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Three Candidates Face Off For San Diego City Attorney

San Diego City Attorney candidates Cory Briggs, Peter Mesich and Mara Elliott...

Photo by KPBS Staff

Above: San Diego City Attorney candidates Cory Briggs, Peter Mesich and Mara Elliott are pictured in this undated photo.

Listen to this story by Joe Hong.

Three candidates are running for San Diego City Attorney in the March Primary, each bringing their own ideas for how the city's top lawyer should be representing the city.

Transparency advocate Cory Briggs and Peter Mesich, a former deputy city attorney, are challenging incumbent Mara Elliott, saying the city needs more transparency and community outreach from the city attorney's office.

Meanwhile, Elliott says she's confident in her track record of protecting San Diegans and their tax dollars.

“We’re removing guns from the streets," Elliott said. “We’re protecting children so people don’t have to worry when they send their kids to school.”

In 2019, Elliott authored the Safe Storage of Firearms Ordinance, which required all guns in a residence to be locked away or disabled by a trigger lock unless they are being carried.

Reported by Joe Hong , Video by Matthew Bowler

Going forward, Elliott says she wants to increase accountability for elderly care facilities through collaborations with county health offices.

“There are a lot of San Diegans who are elderly and don’t have family to take care of them,” she said. “We’ve really cracked down on independent facilities that are not following the laws. That work has only just begun.”

Briggs and Mesich want to improve the office’s relationship with the community. Briggs said he'd establish a resident’s advisory committee that would hold weekly meetings with the city attorney’s office.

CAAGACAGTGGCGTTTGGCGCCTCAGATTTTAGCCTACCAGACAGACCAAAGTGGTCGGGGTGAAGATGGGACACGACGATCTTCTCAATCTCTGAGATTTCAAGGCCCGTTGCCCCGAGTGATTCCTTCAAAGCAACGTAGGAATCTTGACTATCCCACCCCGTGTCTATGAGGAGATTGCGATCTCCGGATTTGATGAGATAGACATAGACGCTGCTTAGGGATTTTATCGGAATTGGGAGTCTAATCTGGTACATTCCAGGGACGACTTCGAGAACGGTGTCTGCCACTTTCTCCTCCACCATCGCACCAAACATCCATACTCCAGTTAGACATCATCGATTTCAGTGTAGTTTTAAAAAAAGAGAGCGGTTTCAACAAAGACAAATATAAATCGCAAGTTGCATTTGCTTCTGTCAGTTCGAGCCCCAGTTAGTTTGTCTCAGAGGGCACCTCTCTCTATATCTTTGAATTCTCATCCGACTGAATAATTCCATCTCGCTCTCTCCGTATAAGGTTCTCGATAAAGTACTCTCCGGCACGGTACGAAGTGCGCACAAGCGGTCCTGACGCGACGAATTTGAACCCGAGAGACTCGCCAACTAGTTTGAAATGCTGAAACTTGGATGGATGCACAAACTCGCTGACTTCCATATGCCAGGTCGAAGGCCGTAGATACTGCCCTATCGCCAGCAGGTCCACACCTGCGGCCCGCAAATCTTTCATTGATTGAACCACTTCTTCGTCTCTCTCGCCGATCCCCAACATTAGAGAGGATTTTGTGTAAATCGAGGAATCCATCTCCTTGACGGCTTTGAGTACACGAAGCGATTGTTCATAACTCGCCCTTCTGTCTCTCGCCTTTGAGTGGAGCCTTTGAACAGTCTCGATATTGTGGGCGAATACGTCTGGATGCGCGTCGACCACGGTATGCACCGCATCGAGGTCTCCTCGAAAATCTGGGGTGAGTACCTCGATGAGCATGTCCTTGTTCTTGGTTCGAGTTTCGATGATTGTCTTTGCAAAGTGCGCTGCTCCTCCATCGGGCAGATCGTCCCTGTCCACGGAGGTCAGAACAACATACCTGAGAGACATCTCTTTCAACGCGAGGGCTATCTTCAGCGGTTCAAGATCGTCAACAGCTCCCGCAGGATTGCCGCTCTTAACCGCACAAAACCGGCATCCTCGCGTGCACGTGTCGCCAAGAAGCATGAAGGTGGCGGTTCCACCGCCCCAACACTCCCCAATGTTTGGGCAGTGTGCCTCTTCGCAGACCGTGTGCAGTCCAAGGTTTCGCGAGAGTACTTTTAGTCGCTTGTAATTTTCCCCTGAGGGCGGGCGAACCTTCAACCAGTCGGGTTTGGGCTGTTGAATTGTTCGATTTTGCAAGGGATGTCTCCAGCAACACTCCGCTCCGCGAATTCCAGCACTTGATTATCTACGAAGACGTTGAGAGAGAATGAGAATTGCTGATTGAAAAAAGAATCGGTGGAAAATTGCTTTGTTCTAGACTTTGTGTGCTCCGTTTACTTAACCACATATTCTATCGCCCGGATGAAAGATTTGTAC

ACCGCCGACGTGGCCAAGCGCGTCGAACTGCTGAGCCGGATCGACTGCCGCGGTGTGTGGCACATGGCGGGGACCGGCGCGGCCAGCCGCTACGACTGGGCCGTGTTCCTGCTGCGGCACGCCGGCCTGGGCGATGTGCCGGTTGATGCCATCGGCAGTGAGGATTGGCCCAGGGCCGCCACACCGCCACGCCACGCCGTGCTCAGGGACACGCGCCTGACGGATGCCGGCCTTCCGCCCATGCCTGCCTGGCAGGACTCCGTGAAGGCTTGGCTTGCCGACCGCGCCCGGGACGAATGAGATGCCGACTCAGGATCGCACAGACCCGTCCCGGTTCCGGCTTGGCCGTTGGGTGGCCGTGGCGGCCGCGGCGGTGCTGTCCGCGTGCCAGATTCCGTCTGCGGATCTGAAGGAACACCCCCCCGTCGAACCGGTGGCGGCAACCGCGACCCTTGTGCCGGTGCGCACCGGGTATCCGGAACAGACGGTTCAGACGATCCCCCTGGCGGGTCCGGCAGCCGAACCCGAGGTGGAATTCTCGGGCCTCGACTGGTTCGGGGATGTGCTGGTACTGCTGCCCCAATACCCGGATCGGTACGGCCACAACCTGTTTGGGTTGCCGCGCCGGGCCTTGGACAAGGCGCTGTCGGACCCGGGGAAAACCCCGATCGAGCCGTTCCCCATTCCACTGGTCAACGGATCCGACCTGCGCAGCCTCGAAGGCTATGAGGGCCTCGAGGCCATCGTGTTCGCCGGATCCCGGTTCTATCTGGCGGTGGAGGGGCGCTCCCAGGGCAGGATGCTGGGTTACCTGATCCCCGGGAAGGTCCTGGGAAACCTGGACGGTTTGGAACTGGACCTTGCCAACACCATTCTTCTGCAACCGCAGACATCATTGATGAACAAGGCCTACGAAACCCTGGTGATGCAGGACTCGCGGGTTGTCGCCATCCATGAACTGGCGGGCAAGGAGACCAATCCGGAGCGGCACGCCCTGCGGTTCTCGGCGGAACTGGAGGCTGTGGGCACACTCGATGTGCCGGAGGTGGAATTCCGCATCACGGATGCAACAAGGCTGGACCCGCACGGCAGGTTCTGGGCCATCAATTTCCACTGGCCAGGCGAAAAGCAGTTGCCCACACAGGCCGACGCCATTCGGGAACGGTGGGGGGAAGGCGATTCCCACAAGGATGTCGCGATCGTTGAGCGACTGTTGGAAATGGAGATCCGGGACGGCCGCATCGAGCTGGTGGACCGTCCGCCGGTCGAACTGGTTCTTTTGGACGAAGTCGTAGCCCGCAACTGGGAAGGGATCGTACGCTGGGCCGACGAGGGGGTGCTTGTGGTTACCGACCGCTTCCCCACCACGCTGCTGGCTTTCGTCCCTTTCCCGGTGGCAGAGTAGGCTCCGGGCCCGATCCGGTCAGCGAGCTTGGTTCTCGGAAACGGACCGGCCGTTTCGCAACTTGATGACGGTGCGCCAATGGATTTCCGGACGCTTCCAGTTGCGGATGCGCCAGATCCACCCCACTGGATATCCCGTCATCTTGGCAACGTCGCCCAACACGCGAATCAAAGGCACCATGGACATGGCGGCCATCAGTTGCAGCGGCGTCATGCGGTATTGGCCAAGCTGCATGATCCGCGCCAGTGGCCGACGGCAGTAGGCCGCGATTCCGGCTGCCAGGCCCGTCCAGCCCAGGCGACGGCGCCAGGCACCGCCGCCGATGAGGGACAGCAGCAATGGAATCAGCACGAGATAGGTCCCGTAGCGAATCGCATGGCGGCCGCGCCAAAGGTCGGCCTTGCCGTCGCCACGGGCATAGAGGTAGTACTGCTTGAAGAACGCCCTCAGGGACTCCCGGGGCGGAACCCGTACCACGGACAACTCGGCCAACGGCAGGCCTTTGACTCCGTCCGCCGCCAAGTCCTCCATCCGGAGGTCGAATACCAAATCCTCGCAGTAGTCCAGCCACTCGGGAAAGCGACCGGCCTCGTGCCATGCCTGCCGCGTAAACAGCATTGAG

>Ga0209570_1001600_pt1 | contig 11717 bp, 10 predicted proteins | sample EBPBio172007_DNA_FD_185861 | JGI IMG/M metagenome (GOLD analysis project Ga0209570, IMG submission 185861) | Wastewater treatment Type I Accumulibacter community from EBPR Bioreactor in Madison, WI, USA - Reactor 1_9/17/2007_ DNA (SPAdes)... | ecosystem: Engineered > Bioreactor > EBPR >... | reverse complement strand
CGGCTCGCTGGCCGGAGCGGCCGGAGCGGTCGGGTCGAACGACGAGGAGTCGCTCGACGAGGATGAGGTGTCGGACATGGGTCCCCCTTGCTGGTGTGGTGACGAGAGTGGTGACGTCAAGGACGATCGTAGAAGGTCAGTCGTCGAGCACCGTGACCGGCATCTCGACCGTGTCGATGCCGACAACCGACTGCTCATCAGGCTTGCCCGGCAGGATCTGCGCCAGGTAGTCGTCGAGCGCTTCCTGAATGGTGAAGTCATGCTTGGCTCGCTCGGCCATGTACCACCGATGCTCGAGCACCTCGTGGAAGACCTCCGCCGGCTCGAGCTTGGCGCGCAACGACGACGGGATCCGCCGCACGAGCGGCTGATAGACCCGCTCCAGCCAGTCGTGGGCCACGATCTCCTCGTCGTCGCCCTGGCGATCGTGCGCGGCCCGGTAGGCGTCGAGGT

“Every month they’ll get to haul me into a room, and these folks will get to ask me questions about how I'm operating the city attorney’s office,” he said.

Mesich, who has worked in both the criminal and civil divisions of the city attorney's office, said he wants to train all deputy city attorneys in racial bias. He also seeks to improve the office's neighborhood outreach so it focuses on the unique needs of each community.

“In La Jolla, they’re concerned about the California sea lions, and in the southeastern part of the city, they’re concerned with police officer and citizen relationships,” he said. “We need to get in there and see what can be done.”

Candidates face scrutiny

Briggs and others have recently criticized Elliott for approving a $30 million contract in 2017 with General Electric for energy-efficient streetlights even though she owns GE stock.

“The city attorney reviewed it, approved it, was on the dais when the city council voted on it,” Briggs said. “It turns out she owns quite a bit of stock in the company.”

Elliott acknowledged that her family owns $18,000 in GE stock that she said will be used to help pay for her children’s college education. She dismissed Briggs’ accusations and said she was permitted by state law to own the stock while working on the contract.

“The allegation by my opponent doesn’t make any sense with regard to the role I have as city attorney when I look at the legality of a contract,” Elliott said. “What the city council approved is a hundred percent illegal.”

Briggs, who's been involved in dozens of lawsuits against the city, has also faced scrutiny. In 2015, the investigative news outlet inewsource, a partner of KPBS that shares space in its newsroom, published a series of stories that uncovered irregularities in both his legal and business dealings.